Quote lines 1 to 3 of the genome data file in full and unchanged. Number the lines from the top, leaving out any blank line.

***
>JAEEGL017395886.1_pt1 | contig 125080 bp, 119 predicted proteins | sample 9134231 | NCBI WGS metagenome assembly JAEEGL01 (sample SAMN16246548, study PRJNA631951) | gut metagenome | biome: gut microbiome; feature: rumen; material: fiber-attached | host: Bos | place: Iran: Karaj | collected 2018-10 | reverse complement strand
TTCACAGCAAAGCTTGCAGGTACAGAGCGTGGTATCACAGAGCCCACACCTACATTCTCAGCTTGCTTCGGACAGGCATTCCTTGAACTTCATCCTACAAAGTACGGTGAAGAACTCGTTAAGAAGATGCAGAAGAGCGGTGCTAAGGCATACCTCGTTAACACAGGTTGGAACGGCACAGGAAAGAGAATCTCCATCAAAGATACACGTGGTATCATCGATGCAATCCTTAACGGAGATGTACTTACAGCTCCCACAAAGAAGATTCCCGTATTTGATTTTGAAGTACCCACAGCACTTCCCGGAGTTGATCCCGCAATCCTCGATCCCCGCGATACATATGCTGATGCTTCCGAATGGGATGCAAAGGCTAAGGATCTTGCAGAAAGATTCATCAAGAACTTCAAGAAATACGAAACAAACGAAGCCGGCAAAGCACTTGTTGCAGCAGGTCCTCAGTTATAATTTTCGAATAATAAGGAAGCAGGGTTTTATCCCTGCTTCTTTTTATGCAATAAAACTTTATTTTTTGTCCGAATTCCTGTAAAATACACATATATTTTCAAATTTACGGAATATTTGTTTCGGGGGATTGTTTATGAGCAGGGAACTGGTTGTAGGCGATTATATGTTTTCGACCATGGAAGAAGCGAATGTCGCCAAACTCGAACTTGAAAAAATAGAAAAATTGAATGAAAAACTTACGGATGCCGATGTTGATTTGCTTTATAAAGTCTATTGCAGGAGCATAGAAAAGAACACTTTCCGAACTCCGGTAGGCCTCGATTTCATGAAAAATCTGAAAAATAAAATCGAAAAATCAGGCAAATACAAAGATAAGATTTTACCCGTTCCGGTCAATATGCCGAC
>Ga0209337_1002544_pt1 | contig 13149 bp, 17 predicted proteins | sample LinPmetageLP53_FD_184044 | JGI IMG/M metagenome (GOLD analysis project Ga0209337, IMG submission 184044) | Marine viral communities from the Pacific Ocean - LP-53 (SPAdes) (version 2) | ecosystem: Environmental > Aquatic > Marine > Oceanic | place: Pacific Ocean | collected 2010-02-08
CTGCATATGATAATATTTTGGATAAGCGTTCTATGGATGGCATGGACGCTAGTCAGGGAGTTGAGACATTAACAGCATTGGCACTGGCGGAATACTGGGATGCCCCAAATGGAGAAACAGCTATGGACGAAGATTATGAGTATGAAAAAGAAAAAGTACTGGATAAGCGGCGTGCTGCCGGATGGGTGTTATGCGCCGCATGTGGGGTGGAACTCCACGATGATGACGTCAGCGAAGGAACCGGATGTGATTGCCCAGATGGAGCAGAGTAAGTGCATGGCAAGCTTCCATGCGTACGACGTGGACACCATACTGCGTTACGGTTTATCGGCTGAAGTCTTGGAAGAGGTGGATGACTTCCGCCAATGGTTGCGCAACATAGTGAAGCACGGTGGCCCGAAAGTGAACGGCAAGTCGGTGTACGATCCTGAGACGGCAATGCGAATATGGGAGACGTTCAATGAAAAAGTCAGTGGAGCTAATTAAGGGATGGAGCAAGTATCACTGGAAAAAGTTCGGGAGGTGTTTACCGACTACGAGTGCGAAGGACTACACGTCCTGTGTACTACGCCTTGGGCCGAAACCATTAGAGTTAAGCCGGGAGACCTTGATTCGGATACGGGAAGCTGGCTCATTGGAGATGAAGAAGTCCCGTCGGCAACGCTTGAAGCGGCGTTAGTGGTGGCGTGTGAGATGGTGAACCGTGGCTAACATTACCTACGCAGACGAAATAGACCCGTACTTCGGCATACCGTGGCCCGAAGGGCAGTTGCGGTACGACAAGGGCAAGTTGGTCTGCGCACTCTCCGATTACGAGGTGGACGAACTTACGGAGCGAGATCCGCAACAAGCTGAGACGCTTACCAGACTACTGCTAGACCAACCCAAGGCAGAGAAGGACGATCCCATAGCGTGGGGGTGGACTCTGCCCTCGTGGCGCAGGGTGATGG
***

>JAEEGL017395886.1_pt1 | contig 125080 bp, 119 predicted proteins | sample 9134231 | NCBI WGS metagenome assembly JAEEGL01 (sample SAMN16246548, study PRJNA631951) | gut metagenome | biome: gut microbiome; feature: rumen; material: fiber-attached | host: Bos | place: Iran: Karaj | collected 2018-10 | reverse complement strand
TTCACAGCAAAGCTTGCAGGTACAGAGCGTGGTATCACAGAGCCCACACCTACATTCTCAGCTTGCTTCGGACAGGCATTCCTTGAACTTCATCCTACAAAGTACGGTGAAGAACTCGTTAAGAAGATGCAGAAGAGCGGTGCTAAGGCATACCTCGTTAACACAGGTTGGAACGGCACAGGAAAGAGAATCTCCATCAAAGATACACGTGGTATCATCGATGCAATCCTTAACGGAGATGTACTTACAGCTCCCACAAAGAAGATTCCCGTATTTGATTTTGAAGTACCCACAGCACTTCCCGGAGTTGATCCCGCAATCCTCGATCCCCGCGATACATATGCTGATGCTTCCGAATGGGATGCAAAGGCTAAGGATCTTGCAGAAAGATTCATCAAGAACTTCAAGAAATACGAAACAAACGAAGCCGGCAAAGCACTTGTTGCAGCAGGTCCTCAGTTATAATTTTCGAATAATAAGGAAGCAGGGTTTTATCCCTGCTTCTTTTTATGCAATAAAACTTTATTTTTTGTCCGAATTCCTGTAAAATACACATATATTTTCAAATTTACGGAATATTTGTTTCGGGGGATTGTTTATGAGCAGGGAACTGGTTGTAGGCGATTATATGTTTTCGACCATGGAAGAAGCGAATGTCGCCAAACTCGAACTTGAAAAAATAGAAAAATTGAATGAAAAACTTACGGATGCCGATGTTGATTTGCTTTATAAAGTCTATTGCAGGAGCATAGAAAAGAACACTTTCCGAACTCCGGTAGGCCTCGATTTCATGAAAAATCTGAAAAATAAAATCGAAAAATCAGGCAAATACAAAGATAAGATTTTACCCGTTCCGGTCAATATGCCGAC
>Ga0209337_1002544_pt1 | contig 13149 bp, 17 predicted proteins | sample LinPmetageLP53_FD_184044 | JGI IMG/M metagenome (GOLD analysis project Ga0209337, IMG submission 184044) | Marine viral communities from the Pacific Ocean - LP-53 (SPAdes) (version 2) | ecosystem: Environmental > Aquatic > Marine > Oceanic | place: Pacific Ocean | collected 2010-02-08